Retraining The Operator Does Not Mitigate Risk

If you think your processes are robust enough to prevent risk issues and yet, an issue still occurs, the way you handle it makes all the difference.

Man walking on a rope in a cliff
Photo by Loic Leray on Unsplash

There I was, one month in my brand new role as the Lean Advisor to the Executive team of a major bank, my first gig straight out of the manufacturing sector. I was invited by my manager for a 1 on 1, to brief on how I was doing.

As you can imagine, I had a list of questions since banking is vastly different from the manufacturing experience I was coming from. And I was hired exactly to bring that different lens to the day to day operations.

My hiring manager knew I was coming from Yazaki, a tier one supplier for Toyota and a company where everything works like clock work, processes are measured in seconds and everyone works to mitigate risk to the business and continuously boost the customer experience.

It is quite remarkable what you learn by changing sectors. My number one fascination was the difference on how risk management is handled so differently in the two sectors. Let’s face it: risk management is at the heart of the banking sector. Right?

Vulnerable Risk Management System

My first learning in banking was on how risk was managed compared to manufacturing. From where I stand, with the type of processes, I would assume that Risk Management would be way more robust than manufacturing.

During my first month in banking, I had the opportunity to be with the Risk Management team, the equivalent to a Quality team in Manufacturing. What I noticed of fundamentally different, was the time spent reacting when something actually failed rather than preventing a recurrence. This could only mean that, when the processes were designed in the first place, the risk management triggers of prevention were not robust enough.

Banking analysis

Let’s deep dive in a real example that I saw the risk team handle: The duplicate payment done to a major account.

Here is the way it was actually handled:

  1. An investigation was opened to understand why the duplicate payment happened;
  2. The cause was attributed to the operator making a mistake;
  3. The outcome to prevent recurrence was to retrain the operator in question.

That is where my concerns started. In lean organizations the operator is NEVER to blame!

If an operator makes a “mistake” it means the process has flaws allowing that to occur.

In fact, retraining the operator is at the bottom of the error proofing a process (based on NIOSH’s hierarchy of Controls, from my Risk Management OHS training):

NIOSH's Hierarchy of Controls Diagram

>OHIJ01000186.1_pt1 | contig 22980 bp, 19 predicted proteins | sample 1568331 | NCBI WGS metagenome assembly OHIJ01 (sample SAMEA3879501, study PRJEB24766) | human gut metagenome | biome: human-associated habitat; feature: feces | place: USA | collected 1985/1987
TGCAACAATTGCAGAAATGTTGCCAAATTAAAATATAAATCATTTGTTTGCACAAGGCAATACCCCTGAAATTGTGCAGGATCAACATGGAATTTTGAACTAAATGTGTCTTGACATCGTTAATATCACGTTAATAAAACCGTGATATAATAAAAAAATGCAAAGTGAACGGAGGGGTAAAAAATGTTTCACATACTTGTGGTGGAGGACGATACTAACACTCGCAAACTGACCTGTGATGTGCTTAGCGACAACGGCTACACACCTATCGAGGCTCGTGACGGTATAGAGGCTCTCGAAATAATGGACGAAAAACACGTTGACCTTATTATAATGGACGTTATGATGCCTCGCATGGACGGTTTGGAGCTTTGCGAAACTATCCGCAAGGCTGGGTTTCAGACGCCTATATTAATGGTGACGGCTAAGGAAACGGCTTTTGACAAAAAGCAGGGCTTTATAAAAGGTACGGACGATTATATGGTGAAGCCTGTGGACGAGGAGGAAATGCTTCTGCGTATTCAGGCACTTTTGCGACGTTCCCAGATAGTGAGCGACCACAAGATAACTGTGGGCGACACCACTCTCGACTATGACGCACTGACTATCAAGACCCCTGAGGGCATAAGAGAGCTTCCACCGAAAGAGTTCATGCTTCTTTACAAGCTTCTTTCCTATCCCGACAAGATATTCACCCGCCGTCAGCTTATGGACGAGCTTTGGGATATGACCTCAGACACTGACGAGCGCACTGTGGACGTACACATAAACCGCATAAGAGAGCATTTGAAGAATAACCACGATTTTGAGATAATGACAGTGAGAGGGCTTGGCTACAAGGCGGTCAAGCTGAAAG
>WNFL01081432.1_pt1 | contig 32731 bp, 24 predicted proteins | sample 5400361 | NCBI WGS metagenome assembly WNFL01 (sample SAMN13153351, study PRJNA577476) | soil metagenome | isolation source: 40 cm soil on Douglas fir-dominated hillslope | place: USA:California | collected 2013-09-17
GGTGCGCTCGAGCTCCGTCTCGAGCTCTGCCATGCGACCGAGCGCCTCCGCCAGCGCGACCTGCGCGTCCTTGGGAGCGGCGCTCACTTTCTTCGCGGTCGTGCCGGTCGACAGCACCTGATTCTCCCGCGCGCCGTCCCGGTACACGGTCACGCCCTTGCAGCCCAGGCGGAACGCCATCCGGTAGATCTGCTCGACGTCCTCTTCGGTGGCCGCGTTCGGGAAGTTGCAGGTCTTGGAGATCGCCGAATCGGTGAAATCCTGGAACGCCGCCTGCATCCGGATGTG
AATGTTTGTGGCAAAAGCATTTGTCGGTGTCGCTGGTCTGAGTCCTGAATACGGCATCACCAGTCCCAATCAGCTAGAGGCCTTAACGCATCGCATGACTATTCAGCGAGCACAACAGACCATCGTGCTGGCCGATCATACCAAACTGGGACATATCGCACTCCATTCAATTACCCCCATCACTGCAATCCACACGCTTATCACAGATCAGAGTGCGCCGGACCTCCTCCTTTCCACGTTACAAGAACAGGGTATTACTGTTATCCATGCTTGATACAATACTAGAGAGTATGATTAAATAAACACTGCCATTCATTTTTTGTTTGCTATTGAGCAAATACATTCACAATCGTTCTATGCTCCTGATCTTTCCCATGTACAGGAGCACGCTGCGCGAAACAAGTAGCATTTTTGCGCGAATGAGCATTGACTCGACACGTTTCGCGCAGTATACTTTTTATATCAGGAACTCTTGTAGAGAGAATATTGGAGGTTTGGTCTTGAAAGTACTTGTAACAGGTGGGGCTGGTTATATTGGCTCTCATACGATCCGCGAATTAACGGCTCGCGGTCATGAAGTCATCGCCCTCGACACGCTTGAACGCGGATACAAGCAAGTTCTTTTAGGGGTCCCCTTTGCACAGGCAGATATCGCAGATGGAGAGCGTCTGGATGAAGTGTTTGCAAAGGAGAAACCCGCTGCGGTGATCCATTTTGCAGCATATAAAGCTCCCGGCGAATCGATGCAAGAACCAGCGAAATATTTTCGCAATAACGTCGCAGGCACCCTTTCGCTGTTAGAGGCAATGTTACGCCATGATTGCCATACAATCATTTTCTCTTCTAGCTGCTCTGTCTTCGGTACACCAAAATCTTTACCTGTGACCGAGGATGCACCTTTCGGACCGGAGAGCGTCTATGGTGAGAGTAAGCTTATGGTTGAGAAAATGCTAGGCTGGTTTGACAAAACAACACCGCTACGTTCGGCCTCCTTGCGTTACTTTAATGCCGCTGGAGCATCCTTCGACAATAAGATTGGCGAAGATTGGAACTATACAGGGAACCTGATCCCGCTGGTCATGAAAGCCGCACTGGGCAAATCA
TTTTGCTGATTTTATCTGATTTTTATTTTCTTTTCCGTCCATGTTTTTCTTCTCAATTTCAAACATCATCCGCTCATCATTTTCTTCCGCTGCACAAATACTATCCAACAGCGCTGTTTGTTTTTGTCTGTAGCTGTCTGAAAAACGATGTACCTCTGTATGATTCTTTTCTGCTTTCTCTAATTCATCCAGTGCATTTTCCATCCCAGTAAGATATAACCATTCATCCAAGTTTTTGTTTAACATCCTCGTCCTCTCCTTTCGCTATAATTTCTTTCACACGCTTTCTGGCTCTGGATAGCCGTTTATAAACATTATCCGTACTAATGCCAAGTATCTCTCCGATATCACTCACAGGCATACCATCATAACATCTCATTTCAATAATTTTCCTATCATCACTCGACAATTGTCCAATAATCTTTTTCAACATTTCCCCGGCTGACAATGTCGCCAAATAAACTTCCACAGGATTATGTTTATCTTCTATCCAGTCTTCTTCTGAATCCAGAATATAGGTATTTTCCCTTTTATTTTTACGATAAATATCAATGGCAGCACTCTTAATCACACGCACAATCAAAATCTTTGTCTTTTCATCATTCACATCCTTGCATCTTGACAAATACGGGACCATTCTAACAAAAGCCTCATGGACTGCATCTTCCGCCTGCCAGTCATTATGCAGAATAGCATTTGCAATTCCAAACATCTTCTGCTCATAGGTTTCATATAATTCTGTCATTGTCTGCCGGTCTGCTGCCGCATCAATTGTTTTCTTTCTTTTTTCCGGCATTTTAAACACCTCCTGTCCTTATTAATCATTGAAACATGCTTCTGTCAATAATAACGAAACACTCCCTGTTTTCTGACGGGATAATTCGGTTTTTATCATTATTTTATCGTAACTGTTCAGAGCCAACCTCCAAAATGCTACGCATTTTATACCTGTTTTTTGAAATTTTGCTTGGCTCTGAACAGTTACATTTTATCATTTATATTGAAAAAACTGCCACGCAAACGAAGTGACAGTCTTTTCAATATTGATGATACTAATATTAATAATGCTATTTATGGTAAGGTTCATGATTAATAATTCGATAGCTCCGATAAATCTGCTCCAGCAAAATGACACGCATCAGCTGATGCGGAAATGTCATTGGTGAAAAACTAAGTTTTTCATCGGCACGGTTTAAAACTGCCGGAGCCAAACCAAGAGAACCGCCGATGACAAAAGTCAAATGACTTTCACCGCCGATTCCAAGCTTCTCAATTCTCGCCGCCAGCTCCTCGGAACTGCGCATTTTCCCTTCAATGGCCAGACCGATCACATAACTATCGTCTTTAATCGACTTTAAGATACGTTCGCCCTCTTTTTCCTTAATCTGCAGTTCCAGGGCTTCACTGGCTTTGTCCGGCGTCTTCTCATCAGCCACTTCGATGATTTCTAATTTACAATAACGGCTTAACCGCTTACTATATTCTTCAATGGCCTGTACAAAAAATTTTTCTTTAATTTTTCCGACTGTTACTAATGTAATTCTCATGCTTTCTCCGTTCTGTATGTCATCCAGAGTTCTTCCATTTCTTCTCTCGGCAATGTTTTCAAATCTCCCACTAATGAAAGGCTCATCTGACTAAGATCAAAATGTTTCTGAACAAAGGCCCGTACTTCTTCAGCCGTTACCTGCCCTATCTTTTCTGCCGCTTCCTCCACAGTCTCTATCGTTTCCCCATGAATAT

So, the actual investigation, in my manufacturing experience, would start when the banking investigation finished!

Manufacturing analysis

I came from an environment of risk control and prevention to the point that each step of a production line is designed with error proofing in mind and when something does occur, the quality team has 36 hours to redesign the process to prevent its recurrence.

In manufacturing, a detailed root cause analysis would be done by asking five times WHY for a particular occurrence. Bringing that knowledge in and being asked to participate in the duplicate payment case, this is how the investigation was then further analyzed:

Question 1: Why did the operator make a mistake?

Answer 1: He was rushing to meet close up time, and also because it was the end of month so volume of payments was higher than normal.

Question 2: Why was he rushing to meet close up time and end of month peak?

Answer 2: He had been in a last minute meeting for two hours, preventing him from processing the payments as planned.

Question 3: Why was the operator in an unplanned meeting for two hours?

Answer 3: The meeting was booked by an external party to the department that made it mandatory and was not aware of processing deadlines and requirements.

So prevention measures were slightly different from retraining the operator. Since that day, no more meetings were booked during peak periods. Also, area managers would have to guarantee attendance first before the operator being approached directly without management approval.

Key takeaways:

  1. Prevention rather than reaction – Process robustness comes from preventative mitigation measures and process error proofing;
  2. Frequency – A good indicator of robustness is to check for the frequency of reaction versus prevention time spent;
  3. Attack the cause – When occasionally an issue occurs, aim to attack the real causes of the “disease” rather than the symptoms.

“Manage the cause, not the result” , W. Edwards Deming

Disclaimer: Apologies if some interpretations may offend a reader. I do rely on literal translation at times since English is a second language. My intention with this article is to spread awareness. I welcome your feedback to ensure I will not be constantly making the same errors in translation.

I also write about my own life ,professional experience and learning curve. I am a continuous improvement learner so I welcome you to share extra information and spread awareness with me if you have other ways of analyzing the same issues or you have value-added information to the readers of this article. Thank you for reading.